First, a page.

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Archive for April, 2009

Depending on where radiation is directed, you may also experience hair loss on your legs, arms, underarms, pubic area, chest, eyelashes, and eyebrows, in addition to your head.

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Depending on the type of treatment you receive, hair loss may start anywhere from seven to 21 days after treatment begins. Your hair will start to grow back when you are finished with chemotherapy but it may take six to 12 months to grow back completely. It may even have a different texture – for example, curly hair can grow back straight and dark hair can become lighter. These changes are usually not permanent. Radiation to the head or scalp, however, can cause permanent hair loss.

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For many people, hair loss is one of the more trying aspects of cancer treatment. When hair falls out, it affects our self-image and our quality of life. But you don’t have to despair – you can go a long way towards boosting your own self-confidence with an educated attitude and some advance preparation.

Everyone’s experience is different, so it’s important to become well informed about how your particular treatment affects hair loss. Talk to your doctor, nurse, or social worker about what to expect.

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I am CANCER, hear me roar!
We are AWARE, hear us roar!!

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You know, this is everyones’ fight. Cancer is everybody’s enemy. It’s strong and has a simple philosophy: mutiply for the sake of multiplying.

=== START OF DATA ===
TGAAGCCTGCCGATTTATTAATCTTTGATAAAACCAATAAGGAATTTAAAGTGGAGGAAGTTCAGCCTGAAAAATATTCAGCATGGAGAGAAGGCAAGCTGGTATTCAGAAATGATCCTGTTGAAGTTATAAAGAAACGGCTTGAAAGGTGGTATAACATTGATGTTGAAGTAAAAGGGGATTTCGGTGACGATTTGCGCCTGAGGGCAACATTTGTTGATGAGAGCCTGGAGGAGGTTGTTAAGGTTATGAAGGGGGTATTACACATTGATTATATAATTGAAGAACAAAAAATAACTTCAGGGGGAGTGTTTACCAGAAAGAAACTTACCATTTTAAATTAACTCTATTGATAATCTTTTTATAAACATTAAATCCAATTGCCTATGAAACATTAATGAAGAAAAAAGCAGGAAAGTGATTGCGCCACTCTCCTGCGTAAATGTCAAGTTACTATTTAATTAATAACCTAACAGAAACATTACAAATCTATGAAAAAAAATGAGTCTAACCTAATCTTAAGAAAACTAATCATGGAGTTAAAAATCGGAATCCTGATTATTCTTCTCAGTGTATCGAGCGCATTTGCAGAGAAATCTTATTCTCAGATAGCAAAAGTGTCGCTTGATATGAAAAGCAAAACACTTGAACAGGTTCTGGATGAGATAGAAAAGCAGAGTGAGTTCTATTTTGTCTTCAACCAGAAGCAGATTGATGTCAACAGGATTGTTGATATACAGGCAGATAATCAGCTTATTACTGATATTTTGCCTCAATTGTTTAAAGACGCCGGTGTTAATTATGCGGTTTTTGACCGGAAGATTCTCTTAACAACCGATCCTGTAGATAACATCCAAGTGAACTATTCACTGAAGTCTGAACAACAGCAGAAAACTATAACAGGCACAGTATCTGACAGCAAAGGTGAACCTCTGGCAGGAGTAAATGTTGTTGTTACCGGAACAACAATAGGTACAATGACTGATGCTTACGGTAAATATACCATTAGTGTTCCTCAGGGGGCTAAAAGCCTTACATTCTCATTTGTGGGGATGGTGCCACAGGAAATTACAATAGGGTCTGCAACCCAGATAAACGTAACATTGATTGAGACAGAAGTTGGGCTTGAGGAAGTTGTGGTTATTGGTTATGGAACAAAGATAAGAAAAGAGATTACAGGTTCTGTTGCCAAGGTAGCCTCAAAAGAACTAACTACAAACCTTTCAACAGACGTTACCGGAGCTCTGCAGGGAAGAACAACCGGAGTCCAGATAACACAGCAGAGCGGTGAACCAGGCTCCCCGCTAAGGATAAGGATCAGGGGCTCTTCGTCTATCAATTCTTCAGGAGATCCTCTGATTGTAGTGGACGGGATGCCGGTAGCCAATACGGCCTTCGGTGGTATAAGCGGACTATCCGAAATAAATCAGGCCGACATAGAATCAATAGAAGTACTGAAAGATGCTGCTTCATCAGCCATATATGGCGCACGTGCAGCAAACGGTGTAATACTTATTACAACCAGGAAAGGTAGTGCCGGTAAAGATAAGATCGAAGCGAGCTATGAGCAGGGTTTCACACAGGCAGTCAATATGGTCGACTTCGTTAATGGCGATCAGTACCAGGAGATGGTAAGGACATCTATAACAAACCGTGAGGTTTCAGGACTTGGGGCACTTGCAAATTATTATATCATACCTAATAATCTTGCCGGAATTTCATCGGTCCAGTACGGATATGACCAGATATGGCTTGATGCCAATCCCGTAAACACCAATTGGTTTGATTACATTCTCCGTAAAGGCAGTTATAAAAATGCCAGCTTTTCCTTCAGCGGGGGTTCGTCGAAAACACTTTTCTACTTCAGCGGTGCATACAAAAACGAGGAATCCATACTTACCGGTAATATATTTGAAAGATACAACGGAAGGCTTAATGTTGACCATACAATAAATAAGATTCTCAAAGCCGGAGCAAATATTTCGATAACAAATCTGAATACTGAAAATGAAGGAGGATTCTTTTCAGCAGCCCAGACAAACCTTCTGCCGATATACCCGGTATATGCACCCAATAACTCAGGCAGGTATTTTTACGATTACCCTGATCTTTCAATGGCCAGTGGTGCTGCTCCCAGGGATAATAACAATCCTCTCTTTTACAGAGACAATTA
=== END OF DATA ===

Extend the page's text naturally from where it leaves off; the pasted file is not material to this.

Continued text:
We’re strong too, and we should and must do everything in our power to fight and defeat it.
You can help. Just here, in this one place, you can help by leaving your feedback.

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Breaking a finger.
Getting a tooth pulled.
Having your appendix burst.
Swimsuit shopping.
A bad haircut.
An argument with a friend.
Watching a loved one suffer.
Getting the flu.
A bad school report.
Falling down.
Getting an injury that requires both a doctor & a dentist.
Being burned.
Losing your front tooth.
Getting a cold.
Getting cancer.

You may add more if you’d like.

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How Can You Help?

How can you help?
Speak up on any occasion that demands it.
See your doctor as soon as possible if you have any symptoms.
Encourage others to see a doctor if any symptoms occur and to keep on seeing him until he orders the needed tests and/or procedures.
Be aware of any articles, updates on progress, tv, etc. about ovarian cancer.
Send them on.
Ask all your friends and family to visit this page.
Leave comments here and on the awareness page.

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